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Tokyo Regrets US Sex Slaves Bill
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Japanese Foreign Minister Taro Aso said on Tuesday he regrets plans by a US House panel to vote on a resolution demanding Japan apologizes to wartime sex slaves.

"I think it is too bad," Aso told reporters when asked to comment on the planned vote. "The prime minister has expressed Japan's position and we stand by that," he said.

Aso's remark came after Kyodo News agency and public broadcaster NHK reported that the House Foreign Affairs Committee has decided to put the resolution to a vote on June 26. The House panel will likely pass the resolution, which will then be sent to the full House.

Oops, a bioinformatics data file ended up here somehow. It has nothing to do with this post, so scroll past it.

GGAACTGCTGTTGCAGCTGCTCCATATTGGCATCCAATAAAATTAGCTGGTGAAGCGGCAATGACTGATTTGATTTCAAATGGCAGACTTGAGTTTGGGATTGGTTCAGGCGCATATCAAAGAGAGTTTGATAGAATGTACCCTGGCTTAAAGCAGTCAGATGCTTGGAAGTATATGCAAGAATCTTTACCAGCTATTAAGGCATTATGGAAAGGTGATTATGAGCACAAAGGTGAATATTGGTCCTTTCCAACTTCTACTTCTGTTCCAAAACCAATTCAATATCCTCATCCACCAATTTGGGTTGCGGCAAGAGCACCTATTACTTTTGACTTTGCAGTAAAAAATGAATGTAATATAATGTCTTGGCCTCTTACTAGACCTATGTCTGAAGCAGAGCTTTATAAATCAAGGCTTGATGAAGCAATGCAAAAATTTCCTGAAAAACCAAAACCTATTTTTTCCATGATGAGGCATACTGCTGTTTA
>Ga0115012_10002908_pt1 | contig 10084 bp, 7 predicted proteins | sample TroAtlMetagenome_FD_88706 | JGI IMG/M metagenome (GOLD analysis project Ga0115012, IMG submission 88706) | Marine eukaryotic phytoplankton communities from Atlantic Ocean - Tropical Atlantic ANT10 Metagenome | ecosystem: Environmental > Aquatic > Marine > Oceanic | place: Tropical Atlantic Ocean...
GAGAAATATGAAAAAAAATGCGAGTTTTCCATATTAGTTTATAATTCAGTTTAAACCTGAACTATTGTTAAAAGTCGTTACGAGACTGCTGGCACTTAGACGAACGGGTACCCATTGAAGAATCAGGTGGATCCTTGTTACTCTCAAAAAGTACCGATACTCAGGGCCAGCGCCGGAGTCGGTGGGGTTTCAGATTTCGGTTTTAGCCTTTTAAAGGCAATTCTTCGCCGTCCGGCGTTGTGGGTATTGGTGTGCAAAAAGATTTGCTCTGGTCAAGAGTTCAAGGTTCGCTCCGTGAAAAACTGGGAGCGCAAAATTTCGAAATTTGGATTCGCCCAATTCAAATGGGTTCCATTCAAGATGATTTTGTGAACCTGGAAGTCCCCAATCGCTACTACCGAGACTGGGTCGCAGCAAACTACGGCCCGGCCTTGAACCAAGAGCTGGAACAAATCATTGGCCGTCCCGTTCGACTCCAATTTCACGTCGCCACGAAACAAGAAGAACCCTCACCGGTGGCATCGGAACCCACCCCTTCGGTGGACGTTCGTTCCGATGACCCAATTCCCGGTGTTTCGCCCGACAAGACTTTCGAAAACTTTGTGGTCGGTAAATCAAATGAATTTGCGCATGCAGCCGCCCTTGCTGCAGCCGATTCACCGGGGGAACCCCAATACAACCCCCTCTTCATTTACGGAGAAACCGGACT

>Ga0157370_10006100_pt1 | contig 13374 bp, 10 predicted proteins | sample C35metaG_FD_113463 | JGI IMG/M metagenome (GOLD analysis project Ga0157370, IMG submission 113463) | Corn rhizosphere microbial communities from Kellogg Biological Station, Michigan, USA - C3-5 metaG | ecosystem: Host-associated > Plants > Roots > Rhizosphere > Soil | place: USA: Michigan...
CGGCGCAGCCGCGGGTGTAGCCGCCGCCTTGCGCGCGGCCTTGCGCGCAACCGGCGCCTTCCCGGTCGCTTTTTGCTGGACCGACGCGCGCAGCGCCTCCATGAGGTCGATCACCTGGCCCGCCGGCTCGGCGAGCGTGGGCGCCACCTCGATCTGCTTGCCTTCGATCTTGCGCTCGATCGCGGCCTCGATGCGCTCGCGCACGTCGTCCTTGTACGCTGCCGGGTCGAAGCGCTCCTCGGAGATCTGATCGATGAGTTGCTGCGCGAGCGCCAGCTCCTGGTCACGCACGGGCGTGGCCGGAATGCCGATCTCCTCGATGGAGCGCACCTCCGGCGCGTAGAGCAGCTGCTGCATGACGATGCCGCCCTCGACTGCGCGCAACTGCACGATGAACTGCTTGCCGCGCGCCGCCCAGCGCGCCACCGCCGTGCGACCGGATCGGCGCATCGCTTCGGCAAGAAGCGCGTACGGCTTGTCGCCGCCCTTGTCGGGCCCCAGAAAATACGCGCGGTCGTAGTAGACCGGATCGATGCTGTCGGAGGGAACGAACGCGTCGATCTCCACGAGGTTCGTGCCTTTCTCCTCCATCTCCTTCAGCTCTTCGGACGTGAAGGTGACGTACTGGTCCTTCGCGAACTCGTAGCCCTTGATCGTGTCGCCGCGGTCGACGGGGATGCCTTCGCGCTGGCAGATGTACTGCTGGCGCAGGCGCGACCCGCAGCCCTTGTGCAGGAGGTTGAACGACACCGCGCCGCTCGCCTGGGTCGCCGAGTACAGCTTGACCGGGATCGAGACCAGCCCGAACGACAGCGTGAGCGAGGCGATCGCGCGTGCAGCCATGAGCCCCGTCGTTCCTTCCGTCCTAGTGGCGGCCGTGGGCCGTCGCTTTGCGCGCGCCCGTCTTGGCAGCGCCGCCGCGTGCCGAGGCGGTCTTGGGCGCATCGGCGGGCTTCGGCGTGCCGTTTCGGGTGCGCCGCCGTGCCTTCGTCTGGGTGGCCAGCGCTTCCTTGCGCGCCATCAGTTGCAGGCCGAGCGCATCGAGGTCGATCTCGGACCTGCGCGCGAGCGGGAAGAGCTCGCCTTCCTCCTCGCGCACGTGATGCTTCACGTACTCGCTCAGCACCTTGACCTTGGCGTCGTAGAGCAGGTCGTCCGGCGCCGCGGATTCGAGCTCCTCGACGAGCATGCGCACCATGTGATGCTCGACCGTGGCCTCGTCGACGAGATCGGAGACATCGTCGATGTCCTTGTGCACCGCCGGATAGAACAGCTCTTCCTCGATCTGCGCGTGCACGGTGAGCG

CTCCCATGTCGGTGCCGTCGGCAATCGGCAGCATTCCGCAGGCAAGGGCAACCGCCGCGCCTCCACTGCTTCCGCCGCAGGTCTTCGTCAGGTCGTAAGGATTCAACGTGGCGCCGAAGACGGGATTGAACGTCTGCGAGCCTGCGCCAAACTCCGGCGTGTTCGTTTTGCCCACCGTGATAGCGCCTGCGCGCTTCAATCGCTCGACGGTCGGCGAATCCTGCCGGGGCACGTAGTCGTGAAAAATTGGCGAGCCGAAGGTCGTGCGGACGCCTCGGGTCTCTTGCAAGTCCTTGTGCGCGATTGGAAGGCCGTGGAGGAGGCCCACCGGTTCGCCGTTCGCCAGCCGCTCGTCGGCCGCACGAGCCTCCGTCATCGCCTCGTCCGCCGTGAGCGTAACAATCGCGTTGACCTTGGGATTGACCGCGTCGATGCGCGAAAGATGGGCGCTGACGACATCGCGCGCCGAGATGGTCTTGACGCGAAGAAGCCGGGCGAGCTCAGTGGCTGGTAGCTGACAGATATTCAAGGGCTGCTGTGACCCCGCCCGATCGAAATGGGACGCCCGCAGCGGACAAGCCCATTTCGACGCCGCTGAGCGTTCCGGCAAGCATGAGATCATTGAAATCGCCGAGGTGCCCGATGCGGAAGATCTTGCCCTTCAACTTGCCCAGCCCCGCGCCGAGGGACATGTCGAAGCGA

The nonbinding resolution calls for Japan to "formally acknowledge, apologize and accept historical responsibility in a clear and unequivocal manner" for the women's ordeal.

"It's nonsense for the US to adopt a resolution that is based on complete fabrication and not on fact," ruling party lawmaker Nariaki Nakayama told a press conference in Tokyo on Tuesday.

Historians say as many as 200,000 women, mainly from Korea, China and the Philippines, worked in Japanese military brothels in the 1930s and '40s. Many victims say they were forced to work as sex slaves by military authorities and were held against their will.

After decades of denial, the Japanese government acknowledged its role in wartime prostitution after a historian discovered documents showing government involvement.

However, Prime Minister Shinzo Abe rekindled controversy earlier this year by saying there is no evidence the women were coerced, apparently backtracking from the earlier apology.

(China Daily via agencies June 20, 2007 )

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